|Full name||Jason John Krejza|
|Born||14 January 1983|
Newtown, New South Wales, Australia
|Height||1.84 m (6 ft 0 in)|
|Test debut (cap 404)||6 November 2008 v India|
|Last Test||21 December 2008 v South Africa|
|ODI debut (cap 187)||6 February 2011 v England|
|Last ODI||24 March 2011 v India|
|Domestic team information|
|2004–2006||New South Wales|
Source: CricketArchive, 6 February 2013
Jason John Krejza (born 14 January 1983) is a former Australian cricketer. He played for the Tasmanian Tigers and Leicestershire. Krejza's father was an association football player from Czechoslovakia and his mother was born in Poland. His nickname is "Krazy".
2004–2008: Early domestic career
Krejza is an all-rounder, contributing to the team mainly as a right arm off-break bowler, but also as a right-handed lower-middle order batsman. He became a regular in the NSW team in 2004/05 but lost his place in 2006/07. However solid form for Sydney Grade team UTS-Balmain led to his inclusion in the NSW limited overs team towards the end of 2006. On 21 December 2006 Krejza announced that he would leave the New South Wales Blues to join the Tasmanian Tigers due to being considered 4th choice behind spinners Stuart MacGill, Nathan Hauritz and Beau Casson in the selection process.
After crossing over mid-season to Tasmania [2006-7 season], Krejza played in 2 Pura Cup games, claiming 5 wickets and scoring a disappointing 17 runs in two innings. In the Ford Ranger Cup competition, however, he made his mark, taking 8 wickets in 4 games whilst also scoring 83 runs, with a top score of 53 not out.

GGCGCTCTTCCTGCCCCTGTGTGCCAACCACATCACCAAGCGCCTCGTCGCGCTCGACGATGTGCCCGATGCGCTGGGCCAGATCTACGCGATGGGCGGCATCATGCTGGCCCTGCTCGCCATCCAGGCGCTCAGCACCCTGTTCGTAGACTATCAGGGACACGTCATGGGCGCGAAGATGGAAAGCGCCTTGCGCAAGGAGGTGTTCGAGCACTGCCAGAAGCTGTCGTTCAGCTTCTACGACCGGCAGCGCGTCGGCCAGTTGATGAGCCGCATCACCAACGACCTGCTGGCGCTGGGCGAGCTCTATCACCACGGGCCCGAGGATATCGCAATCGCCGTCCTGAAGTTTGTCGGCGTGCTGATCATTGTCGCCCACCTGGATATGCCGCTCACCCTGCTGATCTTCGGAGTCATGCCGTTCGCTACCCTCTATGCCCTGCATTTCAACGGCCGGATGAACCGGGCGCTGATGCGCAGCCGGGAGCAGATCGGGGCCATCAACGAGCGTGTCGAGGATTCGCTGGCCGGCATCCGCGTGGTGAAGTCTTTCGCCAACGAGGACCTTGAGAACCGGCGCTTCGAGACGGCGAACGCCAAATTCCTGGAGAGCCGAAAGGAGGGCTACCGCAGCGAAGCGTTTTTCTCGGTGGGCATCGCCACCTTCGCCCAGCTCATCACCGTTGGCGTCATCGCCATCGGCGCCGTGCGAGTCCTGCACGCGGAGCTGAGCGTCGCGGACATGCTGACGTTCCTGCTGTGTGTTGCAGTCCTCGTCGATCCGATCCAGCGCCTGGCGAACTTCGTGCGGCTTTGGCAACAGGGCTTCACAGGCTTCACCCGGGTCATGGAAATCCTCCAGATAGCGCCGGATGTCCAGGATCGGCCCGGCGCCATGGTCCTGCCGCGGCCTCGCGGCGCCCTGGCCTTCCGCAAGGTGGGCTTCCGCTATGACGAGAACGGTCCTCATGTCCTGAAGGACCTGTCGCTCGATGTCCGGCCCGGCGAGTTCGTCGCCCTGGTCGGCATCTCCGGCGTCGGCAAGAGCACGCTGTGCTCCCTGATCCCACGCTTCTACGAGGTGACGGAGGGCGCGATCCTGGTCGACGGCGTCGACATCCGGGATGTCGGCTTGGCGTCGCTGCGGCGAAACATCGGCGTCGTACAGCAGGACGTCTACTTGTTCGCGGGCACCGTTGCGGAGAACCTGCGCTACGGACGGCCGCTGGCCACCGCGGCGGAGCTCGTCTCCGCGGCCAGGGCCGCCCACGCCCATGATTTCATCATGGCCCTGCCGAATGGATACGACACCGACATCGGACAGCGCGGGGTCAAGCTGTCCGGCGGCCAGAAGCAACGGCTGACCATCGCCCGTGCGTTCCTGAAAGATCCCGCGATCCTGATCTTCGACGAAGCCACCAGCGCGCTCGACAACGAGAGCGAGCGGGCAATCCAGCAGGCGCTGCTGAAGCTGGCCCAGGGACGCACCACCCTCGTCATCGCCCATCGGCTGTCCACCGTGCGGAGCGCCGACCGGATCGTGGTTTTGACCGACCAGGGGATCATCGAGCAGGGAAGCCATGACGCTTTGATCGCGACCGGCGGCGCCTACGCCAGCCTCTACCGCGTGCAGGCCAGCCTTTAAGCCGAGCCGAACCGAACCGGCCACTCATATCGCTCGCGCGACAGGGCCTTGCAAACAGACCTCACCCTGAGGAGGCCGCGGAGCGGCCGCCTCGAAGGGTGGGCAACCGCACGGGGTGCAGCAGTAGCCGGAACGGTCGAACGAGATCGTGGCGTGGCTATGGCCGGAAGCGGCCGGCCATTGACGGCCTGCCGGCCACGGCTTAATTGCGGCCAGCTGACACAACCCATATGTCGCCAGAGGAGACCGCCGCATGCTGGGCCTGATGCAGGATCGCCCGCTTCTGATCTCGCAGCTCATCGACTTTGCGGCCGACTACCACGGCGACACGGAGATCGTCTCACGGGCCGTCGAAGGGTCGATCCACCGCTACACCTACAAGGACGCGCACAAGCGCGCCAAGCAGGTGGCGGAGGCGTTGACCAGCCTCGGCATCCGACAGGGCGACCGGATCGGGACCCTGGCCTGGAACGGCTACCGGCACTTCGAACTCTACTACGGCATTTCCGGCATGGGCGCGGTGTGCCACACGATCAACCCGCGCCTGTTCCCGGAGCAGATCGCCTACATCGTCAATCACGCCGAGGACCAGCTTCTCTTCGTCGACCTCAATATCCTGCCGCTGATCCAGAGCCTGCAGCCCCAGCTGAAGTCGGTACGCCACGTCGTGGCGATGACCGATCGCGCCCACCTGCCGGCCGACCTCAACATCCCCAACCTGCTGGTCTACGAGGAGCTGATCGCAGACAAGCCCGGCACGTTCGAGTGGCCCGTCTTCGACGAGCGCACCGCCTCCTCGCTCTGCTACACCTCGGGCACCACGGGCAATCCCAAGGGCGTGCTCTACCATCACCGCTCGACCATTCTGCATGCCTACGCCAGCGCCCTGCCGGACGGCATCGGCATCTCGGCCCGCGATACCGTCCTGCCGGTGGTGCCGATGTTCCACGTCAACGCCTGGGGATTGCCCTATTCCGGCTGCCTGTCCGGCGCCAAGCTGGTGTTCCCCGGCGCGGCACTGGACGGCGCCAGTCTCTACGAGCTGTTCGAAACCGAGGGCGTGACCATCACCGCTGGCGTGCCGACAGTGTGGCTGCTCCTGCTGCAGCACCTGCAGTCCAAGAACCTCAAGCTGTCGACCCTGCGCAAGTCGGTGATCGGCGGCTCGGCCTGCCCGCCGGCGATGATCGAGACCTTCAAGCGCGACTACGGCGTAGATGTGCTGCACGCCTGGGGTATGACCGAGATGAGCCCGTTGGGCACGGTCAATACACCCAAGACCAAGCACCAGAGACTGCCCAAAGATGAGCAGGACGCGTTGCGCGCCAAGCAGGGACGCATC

During the off-season, his cricketing career was placed at risk after being caught speeding and drink-driving by Hobart police. He was subsequently suspended from Tasmania's pre-season training and warned to stay away from alcohol by his team's leadership group.
His renewed dedication to cricket saw him excel in the 2007-8 season. In the Pura Cup, he played 7 games and scored 289 runs at an average of 36.12, with a high score of 63. He also took 18 wickets at 47.11. The only downside to his season was that he did not break into the one-day side, with incumbent Xavier Doherty being Tasmania's sole spin bowler in the one-day arena. He played only one game, and was named 12th man in Tasmania's competition victory against Victoria.
2008–09: Test berth in India
After being named to Australia's A Team tour to India in August, he was selected for Australia's Test tour of India. With his selection, Australian chairman of selectors Andrew Hilditch said, "Jason Krejza had a good season for Tasmania last year but is a selection very much for Indian conditions. The selectors felt right-arm finger spinners would perform well in India and Jason now has a chance to prove himself at the international level."
Krejza was seen as the second spinner in the squad behind Bryce McGain. However, McGain was sent home injured. Krejza was attacked by the Indian Board President's XI—a team consisting mainly of young emerging players or fringe Indian representatives—in a tour match, conceding 0/199 in 31 overs, and he was then excluded from the first three Tests at the expense of McGain's replacement, Cameron White. This was despite captain Ricky Ponting frequently hinting that Krejza would play and predicting that India's senior batsmen would not have the gumption to attack him.